“It is hard to figure out what steps to take to get to a therapist or how that would work,” Edelstein said. “My whole job, in my own mind, is to make it easier for students.”
DePaul University, Northwestern University and University of Illinois at Chicago have similar processes. Other Jesuit universities also have similar models to Loyola, including Loyola University New Orleans, Santa Clara University and College of the Holy Cross.
Creighton University offers both short and long-term counseling as part of its Jesuit mission to “care for the whole person,” according to its website.
Although the process might be quicker with phone consultations, some students, like first-year Lindsay Valero, said it could be faster. Valero, who studies marketing and management, said she waited a week for her initial consultation due to the number of students seeking help with mental health.
“I think the hardest part was just waiting so long for that initial interaction,” Valero, 18, said. “It’s hard to ask for help, so I think if the Wellness Center could do anything better it would just be to enact that first interaction as quickly as possible.”
Giovanni Hayes, a sophomore studying economics and political science, said the initial phone call could be stressful for students who might find it difficult to find a private space to talk.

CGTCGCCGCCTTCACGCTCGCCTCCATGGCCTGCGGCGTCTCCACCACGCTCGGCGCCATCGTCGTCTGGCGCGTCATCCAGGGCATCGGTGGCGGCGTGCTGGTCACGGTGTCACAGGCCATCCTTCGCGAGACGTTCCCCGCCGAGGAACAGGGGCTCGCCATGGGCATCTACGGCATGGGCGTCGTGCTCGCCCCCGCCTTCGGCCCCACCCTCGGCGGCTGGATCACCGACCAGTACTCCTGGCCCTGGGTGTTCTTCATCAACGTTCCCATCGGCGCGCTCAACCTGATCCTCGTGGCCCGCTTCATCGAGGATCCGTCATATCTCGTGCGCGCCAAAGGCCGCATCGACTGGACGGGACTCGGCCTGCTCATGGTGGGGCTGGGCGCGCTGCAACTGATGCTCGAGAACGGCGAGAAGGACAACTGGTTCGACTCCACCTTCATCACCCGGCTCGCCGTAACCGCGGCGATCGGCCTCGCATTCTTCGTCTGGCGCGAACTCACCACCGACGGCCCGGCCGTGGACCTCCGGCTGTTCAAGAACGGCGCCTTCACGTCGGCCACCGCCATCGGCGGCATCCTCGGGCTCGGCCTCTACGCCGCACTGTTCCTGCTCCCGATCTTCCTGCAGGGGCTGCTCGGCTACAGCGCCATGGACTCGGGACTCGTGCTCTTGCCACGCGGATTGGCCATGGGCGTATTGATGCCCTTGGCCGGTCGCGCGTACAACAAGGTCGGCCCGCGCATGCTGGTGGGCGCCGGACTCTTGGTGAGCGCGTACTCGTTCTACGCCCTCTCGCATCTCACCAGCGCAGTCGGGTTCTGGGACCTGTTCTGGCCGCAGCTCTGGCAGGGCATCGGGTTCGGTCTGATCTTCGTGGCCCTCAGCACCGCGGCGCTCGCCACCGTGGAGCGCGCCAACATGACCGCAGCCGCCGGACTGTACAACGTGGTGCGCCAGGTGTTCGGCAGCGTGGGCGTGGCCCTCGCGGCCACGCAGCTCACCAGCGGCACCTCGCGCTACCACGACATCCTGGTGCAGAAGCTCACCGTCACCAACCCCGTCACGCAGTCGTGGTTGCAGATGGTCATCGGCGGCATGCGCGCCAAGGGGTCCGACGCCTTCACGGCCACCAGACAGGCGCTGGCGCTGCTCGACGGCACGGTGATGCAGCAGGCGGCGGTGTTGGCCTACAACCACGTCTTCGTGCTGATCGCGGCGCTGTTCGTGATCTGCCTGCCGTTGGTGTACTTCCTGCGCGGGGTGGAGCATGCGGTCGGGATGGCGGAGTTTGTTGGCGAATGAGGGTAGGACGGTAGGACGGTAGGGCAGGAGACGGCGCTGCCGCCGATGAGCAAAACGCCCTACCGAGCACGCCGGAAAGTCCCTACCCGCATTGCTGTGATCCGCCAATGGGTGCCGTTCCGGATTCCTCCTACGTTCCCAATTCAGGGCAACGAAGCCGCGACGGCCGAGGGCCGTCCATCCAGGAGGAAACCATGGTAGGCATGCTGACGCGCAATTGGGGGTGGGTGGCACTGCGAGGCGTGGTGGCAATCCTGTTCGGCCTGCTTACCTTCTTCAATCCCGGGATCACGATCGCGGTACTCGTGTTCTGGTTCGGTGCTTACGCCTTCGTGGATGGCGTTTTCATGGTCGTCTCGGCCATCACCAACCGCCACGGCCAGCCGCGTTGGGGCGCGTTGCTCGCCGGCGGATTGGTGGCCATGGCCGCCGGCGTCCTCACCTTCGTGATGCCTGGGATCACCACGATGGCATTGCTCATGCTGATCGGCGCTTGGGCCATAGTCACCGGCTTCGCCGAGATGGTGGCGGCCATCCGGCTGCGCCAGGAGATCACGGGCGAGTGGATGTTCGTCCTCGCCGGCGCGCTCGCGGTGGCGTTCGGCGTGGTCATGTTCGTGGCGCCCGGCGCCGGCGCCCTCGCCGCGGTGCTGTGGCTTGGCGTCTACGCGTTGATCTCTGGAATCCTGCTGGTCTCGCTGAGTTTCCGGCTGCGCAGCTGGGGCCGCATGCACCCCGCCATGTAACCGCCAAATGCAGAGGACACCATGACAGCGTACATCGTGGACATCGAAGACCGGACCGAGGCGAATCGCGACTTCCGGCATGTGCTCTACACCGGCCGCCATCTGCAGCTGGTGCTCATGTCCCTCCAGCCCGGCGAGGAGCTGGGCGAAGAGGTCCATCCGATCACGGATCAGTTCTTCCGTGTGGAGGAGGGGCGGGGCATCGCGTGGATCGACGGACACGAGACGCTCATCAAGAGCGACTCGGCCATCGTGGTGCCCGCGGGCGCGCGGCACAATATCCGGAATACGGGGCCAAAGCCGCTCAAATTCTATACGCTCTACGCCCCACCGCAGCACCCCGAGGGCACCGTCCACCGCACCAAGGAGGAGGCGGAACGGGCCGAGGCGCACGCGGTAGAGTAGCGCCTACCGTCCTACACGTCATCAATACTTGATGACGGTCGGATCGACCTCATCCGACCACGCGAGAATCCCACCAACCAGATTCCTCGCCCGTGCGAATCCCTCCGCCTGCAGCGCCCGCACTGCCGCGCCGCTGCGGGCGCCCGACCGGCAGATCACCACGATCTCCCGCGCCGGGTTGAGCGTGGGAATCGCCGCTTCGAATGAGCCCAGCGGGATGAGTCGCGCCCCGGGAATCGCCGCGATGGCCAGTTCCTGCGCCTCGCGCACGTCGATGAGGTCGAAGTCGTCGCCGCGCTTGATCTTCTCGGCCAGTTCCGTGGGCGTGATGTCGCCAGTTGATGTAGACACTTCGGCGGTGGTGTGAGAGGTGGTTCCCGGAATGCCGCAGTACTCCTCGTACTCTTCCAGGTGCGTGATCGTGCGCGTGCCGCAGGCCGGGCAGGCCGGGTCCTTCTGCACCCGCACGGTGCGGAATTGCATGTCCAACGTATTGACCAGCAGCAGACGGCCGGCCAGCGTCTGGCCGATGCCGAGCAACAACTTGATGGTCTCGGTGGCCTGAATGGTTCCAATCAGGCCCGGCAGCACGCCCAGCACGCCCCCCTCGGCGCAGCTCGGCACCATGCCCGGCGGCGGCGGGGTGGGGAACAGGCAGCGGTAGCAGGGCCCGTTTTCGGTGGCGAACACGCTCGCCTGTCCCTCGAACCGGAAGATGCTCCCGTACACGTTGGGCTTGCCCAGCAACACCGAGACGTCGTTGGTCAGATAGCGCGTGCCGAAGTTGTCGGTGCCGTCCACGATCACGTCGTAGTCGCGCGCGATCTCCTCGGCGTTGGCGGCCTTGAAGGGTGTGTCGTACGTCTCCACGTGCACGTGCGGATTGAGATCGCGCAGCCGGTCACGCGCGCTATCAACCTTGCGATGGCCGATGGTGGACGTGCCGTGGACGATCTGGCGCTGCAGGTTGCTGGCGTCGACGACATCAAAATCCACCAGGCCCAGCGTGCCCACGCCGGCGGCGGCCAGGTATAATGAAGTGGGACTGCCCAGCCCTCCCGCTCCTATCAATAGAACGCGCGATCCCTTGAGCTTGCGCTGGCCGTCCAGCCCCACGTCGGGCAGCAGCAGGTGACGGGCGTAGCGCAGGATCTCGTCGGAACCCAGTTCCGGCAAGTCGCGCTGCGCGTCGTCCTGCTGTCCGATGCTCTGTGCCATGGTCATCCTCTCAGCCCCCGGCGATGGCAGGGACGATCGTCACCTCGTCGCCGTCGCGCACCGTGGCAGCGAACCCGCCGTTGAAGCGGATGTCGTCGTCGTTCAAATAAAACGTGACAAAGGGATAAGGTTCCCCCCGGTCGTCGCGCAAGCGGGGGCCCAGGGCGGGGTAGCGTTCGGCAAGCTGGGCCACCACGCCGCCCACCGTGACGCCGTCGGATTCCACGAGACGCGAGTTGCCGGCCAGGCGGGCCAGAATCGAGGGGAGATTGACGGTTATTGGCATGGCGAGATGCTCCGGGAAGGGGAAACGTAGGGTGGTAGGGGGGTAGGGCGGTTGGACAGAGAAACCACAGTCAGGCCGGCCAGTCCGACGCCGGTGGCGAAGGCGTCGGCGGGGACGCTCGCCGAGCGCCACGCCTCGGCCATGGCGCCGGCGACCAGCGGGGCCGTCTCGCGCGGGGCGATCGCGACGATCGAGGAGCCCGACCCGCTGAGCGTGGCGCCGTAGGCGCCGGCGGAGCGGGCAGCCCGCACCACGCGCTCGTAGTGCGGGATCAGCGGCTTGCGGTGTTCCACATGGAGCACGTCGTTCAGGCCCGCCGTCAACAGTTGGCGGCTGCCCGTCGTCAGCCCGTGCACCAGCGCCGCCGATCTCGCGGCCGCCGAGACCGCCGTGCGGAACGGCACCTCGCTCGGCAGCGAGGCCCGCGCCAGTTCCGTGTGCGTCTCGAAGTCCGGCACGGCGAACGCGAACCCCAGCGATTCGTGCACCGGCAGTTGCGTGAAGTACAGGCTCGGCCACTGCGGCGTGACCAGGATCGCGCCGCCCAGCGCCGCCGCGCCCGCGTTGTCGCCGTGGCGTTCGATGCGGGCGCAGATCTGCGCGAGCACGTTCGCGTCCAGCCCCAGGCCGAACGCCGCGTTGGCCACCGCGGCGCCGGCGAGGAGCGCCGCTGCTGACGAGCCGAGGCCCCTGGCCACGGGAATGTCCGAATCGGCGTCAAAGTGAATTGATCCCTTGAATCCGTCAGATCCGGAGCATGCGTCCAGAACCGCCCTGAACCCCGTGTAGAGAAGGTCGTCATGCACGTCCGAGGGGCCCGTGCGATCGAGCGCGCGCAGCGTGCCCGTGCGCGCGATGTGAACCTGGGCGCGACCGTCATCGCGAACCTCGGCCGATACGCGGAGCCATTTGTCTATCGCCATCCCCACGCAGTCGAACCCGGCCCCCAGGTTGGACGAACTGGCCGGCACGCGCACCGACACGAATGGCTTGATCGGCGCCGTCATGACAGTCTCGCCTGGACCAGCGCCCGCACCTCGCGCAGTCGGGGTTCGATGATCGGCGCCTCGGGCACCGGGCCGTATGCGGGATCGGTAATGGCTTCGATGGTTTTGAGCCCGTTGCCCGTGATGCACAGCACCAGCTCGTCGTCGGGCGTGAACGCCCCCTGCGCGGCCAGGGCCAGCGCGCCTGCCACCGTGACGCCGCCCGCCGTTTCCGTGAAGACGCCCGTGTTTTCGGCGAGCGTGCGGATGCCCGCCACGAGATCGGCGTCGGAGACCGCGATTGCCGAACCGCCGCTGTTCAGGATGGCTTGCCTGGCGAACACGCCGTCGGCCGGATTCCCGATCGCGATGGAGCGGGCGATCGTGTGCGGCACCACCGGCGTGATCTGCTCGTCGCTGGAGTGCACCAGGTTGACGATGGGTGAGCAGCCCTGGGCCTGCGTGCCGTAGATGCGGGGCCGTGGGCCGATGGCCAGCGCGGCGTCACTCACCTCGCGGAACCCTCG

Sophomore Chloe Borcean, who’s studying neuroscience, said an initial meeting with faculty in person might make students feel more comfortable sharing their stories.
Valero also said she would’ve preferred to meet with a therapist on campus and suggested the Wellness Center expand therapy resources.
The Wellness Center is funded by student activity fees, deBoer said, so it doesn’t have the resources to hire enough therapists to offer long-term therapy to every student who wants it. He said short-term therapy allows the Wellness Center to help more students.
“We’re in a large metropolitan area that has a lot of those services,” deBoer said. “Students are required to have health insurance, so we help them get connected to utilize those resources for folks that need specialty care.”
The initial consultation, meeting with the care manager and counseling at the Wellness Center are included in students’ tuition fees, but students and their insurance companies are responsible for the cost of outside treatment.
Loyola’s student health insurance covers mental health treatment and students pay a copay for each session after they’ve met their deductible, like most other insurances, Edelstein said.
If a student’s insurance doesn’t cover mental health treatment, Edelstein said she connects them to a therapist who operates with “Sliding Scale” pricing which allows students to pay lower fees, typically between $15 to $25 per session.
The Wellness Center partners with multiple student organizations to promote awareness about mental health, including Wellness Advocates and Active Minds, according to deBoer.
Borcean, Hayes and junior Klea Kahari, a 20-year-old molecular neuroscience major, started an on-campus chapter of the group We Are Able to start a discussion on accessibility issues and disability etiquette.
For more information about the Wellness Center’s mental health resources and how to get help, students can visit its website.